• Matt the Cruise Director: While we didn’t get to enjoy all the entertainment staff had to offer, we saw Matt around the ship a lot, and he was always smiling and friendly, even in the face of our own stupidity (like when one of our suppliers sent a huge group of us down to the gangway in La Romana well before we were allowed to get off :)). Matt seems like one of the better CDs we’ve encountered on past sailings.
  • The Staff: Everyone was great this week. Granted, they knew there were several hundred travel agents on board, but everyone we encountered was very friendly, and always offering to help with anything you needed.
  • The MDR food: Really good all week. We ate there all but one night and I honestly don’t remember anything I had that was bad. People like to knock Carnival for their food, but the MDR food seemed better than what I remembered from the Breeze, and I liked that too
  • The SkyRide: Super fun, great concept. Jen and I did this on the first sea day and had an absolute blast. If it’s running, it provides an awesome view at sunset, too. Highly recommend doing this. Just note that you’ll see this in my cons list, too.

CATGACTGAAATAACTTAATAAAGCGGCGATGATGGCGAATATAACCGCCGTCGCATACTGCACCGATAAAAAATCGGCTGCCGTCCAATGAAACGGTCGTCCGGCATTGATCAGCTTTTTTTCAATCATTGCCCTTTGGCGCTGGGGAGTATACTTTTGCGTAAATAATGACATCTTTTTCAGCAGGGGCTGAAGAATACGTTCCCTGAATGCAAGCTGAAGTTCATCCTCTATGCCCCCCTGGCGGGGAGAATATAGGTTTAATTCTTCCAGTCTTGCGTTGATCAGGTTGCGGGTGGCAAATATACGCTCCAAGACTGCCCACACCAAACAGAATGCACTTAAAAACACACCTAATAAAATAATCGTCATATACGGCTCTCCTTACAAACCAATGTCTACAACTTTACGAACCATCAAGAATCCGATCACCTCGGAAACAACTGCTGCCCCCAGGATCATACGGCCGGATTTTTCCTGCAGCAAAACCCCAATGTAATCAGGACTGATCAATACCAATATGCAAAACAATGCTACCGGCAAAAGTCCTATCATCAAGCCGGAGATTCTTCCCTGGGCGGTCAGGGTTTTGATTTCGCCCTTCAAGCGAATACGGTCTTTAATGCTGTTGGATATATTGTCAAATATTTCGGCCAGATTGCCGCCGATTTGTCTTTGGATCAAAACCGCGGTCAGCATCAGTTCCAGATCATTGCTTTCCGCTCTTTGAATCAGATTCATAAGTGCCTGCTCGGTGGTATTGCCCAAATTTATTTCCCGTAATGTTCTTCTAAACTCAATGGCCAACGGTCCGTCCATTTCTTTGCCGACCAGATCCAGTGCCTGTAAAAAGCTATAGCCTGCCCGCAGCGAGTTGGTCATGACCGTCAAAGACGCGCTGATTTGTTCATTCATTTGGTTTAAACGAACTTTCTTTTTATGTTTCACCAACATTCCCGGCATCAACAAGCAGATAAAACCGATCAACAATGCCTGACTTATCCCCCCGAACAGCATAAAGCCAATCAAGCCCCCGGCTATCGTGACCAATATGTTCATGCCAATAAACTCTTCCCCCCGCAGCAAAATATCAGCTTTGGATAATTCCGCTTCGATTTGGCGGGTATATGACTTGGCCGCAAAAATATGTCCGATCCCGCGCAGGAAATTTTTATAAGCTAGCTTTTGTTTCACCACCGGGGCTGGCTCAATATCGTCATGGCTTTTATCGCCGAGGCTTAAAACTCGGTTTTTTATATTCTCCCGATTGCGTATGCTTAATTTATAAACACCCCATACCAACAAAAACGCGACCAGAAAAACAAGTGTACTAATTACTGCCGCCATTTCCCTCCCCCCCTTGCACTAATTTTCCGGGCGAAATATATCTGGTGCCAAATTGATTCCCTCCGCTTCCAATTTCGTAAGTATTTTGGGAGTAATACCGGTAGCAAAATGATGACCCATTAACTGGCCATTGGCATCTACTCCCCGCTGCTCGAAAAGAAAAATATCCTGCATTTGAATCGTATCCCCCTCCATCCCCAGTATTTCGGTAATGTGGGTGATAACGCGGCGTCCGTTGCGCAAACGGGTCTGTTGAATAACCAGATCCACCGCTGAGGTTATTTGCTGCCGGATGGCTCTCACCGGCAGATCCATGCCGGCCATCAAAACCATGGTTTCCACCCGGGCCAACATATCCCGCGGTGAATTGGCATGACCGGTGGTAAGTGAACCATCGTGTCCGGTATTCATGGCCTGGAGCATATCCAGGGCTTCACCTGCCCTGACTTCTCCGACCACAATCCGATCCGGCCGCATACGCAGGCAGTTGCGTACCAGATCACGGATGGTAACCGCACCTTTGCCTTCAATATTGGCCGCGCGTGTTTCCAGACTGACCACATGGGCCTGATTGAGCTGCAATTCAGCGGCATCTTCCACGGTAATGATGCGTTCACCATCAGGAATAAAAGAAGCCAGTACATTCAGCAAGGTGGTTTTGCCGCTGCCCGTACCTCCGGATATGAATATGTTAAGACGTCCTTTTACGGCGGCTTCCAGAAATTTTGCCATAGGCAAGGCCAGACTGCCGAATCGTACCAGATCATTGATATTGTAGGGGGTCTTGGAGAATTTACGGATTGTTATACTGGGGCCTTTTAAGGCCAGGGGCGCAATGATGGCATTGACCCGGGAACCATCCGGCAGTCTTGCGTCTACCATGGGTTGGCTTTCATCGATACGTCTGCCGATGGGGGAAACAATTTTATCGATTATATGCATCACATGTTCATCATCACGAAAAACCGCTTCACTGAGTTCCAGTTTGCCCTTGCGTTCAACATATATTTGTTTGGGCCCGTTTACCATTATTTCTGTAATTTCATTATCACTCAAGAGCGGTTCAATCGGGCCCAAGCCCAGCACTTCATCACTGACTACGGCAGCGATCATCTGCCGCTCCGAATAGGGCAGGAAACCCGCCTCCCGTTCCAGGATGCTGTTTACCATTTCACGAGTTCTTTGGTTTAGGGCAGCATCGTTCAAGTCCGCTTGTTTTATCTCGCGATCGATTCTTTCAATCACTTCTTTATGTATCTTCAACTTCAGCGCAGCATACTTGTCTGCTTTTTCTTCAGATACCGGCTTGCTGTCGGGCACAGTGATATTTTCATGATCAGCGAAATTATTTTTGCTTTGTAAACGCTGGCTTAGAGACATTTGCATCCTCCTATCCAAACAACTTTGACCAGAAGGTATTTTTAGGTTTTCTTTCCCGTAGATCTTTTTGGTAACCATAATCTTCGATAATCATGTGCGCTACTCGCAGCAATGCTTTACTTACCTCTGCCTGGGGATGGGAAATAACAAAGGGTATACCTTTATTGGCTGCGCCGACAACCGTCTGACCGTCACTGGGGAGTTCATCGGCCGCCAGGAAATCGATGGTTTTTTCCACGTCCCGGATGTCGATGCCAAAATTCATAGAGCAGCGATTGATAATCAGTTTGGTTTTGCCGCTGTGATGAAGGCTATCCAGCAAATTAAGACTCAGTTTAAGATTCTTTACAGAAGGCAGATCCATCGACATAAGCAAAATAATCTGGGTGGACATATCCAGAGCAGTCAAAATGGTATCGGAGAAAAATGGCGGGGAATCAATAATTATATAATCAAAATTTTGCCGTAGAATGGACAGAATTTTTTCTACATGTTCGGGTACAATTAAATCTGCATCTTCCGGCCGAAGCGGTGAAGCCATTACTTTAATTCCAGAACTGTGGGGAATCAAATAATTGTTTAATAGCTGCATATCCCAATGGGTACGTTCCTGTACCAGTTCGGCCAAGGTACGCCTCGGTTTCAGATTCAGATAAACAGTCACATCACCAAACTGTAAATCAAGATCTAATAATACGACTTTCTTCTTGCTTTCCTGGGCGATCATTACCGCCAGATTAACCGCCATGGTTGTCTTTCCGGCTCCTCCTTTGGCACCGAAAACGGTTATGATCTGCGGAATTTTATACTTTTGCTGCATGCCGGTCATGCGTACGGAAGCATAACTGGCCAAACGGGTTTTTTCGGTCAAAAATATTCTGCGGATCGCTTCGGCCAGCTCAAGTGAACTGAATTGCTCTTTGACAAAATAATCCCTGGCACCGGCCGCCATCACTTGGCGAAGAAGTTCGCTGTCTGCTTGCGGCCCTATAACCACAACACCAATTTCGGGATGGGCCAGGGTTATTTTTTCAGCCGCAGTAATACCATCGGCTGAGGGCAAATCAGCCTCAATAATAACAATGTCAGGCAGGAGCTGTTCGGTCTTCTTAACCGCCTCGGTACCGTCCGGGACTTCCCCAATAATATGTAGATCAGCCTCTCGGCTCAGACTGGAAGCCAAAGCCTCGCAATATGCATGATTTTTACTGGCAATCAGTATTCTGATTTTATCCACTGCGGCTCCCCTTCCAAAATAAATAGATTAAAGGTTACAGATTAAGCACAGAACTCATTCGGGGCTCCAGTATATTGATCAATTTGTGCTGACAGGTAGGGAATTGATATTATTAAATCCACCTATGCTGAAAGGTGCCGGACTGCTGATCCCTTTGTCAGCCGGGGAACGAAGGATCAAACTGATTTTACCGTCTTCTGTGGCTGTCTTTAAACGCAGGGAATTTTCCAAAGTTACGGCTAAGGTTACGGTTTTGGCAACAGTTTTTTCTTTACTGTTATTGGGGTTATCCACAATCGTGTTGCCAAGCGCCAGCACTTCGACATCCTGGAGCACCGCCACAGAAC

• The Internet: I’m sure some will disagree with me, but we had both the mid-range and premium packages, and I felt that it was noticeably better than the Oasis’ Voom internet. Peak times were a little slow, but I didn’t encounter much in the way of downtime, and as Instagram shows, I was constantly posting ;). For satellite-based connectivity on a moving ship, they’ve done a solid job.